Liberator: What are the benefits of a male initiation process into manhood and do you think it is a necessary aspect of human societies?

Malidoma: To the extent that initiation merges the self with gift and purpose, one of the greatest benefits is a life that is aware and committed to delivering the gift it came to give, that was the binding element in agreeing to come into this world. Society will greatly benefit if its people understand that they are a part of it because they have a gift to give to each other, a purpose to fulfill. Initiation, therefore, allows society to by filled by men (and women), not by large children. Initiation also allows the individuals, as well as the community, to tap into the spiritual and energetic resources which are readily available, though not so easily accessed by the uninitiated person.

Liberator: You talk about homosexuality in "Of Water and the Spirit" when you were at the boys school and the priest were abusing children and children abusing each other, what are your feelings today on that?

Malidoma: It is sad to use the umbrella of an institution to legitimize abuse, yet abuse cloaks itself in a large garment of secrecy and legitimacy in order to survive and proliferate. But the healing which came later from knowing that I have never been alone, and that almighty Catholicism is not as powerful as it insists on convincing society that it is, has gone a long way to salve the wounds. That, plus the restorative power given to me by initiation and the healing power of gift and purpose contributed to calming my feelings. There is no resentment in my heart, though I have no tolerance for anyone who directly or indirectly condones or practices abuse. It is subhuman to harvest reward from the pain of another human, and it is no more human to remain silent in the awareness of this widespread cultural disease.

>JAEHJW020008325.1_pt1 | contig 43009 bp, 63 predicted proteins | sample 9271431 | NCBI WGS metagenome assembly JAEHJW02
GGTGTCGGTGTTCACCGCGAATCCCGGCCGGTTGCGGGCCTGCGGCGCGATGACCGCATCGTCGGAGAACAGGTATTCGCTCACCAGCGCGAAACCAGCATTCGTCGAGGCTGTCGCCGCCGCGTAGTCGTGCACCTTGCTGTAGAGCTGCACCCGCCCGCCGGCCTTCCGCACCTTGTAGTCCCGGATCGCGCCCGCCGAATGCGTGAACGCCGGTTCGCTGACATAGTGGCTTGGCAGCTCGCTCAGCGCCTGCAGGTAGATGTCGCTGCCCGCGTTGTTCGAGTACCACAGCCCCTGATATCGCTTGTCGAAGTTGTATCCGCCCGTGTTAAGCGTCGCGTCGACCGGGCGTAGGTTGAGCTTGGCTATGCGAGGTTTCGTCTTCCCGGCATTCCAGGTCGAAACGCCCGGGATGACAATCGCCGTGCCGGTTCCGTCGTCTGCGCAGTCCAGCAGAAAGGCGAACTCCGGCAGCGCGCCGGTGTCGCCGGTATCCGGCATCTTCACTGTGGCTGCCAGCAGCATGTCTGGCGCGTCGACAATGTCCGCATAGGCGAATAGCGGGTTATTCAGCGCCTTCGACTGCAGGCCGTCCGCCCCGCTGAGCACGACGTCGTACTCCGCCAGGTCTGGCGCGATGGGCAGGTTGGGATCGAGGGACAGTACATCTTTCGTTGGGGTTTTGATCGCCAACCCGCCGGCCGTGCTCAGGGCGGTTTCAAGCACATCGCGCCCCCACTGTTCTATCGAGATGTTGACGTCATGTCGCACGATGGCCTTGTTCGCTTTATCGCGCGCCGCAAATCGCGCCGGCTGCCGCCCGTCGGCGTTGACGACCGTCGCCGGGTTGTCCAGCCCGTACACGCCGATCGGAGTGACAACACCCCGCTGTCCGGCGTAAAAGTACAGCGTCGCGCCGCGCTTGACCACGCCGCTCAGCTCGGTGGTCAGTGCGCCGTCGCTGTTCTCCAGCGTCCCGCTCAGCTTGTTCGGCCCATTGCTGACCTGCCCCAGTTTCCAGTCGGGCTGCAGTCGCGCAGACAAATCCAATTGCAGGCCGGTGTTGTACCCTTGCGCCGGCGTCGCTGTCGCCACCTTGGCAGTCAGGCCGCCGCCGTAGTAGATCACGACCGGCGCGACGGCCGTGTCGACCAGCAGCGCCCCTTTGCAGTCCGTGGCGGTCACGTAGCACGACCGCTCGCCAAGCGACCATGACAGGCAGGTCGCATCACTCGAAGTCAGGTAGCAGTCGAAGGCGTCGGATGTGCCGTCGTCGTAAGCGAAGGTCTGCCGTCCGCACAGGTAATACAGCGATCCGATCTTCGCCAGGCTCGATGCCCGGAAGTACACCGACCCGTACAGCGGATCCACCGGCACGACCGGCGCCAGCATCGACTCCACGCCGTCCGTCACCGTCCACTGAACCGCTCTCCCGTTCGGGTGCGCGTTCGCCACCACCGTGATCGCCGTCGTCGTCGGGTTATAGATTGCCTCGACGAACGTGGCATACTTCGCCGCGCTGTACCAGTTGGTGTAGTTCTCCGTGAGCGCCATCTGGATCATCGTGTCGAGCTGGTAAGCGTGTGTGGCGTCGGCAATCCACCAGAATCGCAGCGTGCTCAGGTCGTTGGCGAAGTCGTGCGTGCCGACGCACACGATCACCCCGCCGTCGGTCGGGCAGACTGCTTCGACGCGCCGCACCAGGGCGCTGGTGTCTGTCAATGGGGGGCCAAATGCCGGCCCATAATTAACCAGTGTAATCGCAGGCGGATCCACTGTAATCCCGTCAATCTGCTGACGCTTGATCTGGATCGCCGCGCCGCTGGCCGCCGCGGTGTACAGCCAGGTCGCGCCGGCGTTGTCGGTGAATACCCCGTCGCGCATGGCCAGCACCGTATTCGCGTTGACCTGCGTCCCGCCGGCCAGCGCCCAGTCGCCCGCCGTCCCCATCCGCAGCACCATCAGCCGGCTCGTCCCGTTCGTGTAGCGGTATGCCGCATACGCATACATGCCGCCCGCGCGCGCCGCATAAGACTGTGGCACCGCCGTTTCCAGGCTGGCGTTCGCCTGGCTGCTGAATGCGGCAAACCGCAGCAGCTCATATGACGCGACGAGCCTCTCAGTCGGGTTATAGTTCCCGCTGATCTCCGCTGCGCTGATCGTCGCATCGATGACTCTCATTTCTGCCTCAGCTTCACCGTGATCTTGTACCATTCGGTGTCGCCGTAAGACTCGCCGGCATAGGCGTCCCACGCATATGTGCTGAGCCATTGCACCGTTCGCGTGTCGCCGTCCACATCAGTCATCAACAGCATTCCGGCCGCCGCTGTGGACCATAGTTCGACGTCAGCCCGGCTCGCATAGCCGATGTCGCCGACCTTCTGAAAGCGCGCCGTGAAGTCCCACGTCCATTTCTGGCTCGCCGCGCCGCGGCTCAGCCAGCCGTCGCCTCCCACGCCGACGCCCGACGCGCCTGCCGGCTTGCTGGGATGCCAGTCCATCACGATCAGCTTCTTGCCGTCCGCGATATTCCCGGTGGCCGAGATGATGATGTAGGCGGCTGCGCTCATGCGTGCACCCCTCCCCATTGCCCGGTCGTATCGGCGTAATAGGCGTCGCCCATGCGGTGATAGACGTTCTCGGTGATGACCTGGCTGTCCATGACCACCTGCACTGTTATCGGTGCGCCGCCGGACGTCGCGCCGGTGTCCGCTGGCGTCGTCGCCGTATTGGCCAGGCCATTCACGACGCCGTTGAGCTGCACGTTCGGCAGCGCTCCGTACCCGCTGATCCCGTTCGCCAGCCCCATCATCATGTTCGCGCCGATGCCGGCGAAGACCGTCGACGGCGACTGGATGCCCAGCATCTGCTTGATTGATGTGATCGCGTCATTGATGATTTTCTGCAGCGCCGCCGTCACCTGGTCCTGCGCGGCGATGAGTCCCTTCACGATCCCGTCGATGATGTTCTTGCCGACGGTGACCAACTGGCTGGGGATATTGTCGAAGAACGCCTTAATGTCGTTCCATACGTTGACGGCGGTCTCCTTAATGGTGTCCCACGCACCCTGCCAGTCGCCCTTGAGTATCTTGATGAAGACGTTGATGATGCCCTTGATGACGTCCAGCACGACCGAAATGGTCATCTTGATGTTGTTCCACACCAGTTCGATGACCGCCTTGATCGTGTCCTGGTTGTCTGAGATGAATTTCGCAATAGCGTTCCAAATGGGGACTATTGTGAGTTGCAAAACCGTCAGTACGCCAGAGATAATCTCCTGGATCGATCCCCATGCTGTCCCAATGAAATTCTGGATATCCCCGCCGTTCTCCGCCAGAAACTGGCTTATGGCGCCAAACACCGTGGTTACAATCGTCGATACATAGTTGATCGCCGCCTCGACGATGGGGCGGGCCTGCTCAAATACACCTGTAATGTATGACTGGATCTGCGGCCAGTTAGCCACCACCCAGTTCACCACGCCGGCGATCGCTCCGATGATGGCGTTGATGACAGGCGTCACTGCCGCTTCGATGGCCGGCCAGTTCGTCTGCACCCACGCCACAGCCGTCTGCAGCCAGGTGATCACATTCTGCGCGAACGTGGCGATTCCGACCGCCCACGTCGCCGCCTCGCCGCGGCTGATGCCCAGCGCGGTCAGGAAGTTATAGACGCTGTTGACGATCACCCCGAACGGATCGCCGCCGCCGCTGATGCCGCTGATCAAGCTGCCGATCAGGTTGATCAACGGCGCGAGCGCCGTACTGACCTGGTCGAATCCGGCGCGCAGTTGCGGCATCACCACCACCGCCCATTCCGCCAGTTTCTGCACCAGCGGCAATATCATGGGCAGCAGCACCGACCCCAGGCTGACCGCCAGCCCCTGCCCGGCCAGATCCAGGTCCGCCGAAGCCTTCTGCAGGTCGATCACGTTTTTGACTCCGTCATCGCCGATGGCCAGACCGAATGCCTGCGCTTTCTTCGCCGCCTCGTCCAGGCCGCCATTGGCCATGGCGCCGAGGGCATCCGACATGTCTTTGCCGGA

Liberator: How do you feel we, in the West, can most effectively assist the widows and children of AIDS/diamond mine victims?

Malidoma: First, follow what spirit tells you in your heart. Listen to the voice of wisdom telling you that these widows and children are you and your children, also. You are looking at yourself. So the first thing is to learn how to pray for them and for the world. In this ritual prayer, it is good to inquire with spirit for guidance in doing what is right. Spirit will, in turn, inspire what needs be done with integrity. It may also be helpful to view these people as messengers about the dark side of living in ignorance and rejection of the reality that each of our actions, our thoughts, has an effect on the entire world. What is happening in Africa, and on the rest of the planet, is the tragic side of the "butterfly effect" that says the gentle flapping of the wings of a butterfly, in one place in the world, has a subtle effect on the weather in another place in the world. The examples of the victims and survivors of AIDS and the diamond "industry" are very powerful signposts on the road we are traveling; they are inviting us to consider how we live and what our priorities are.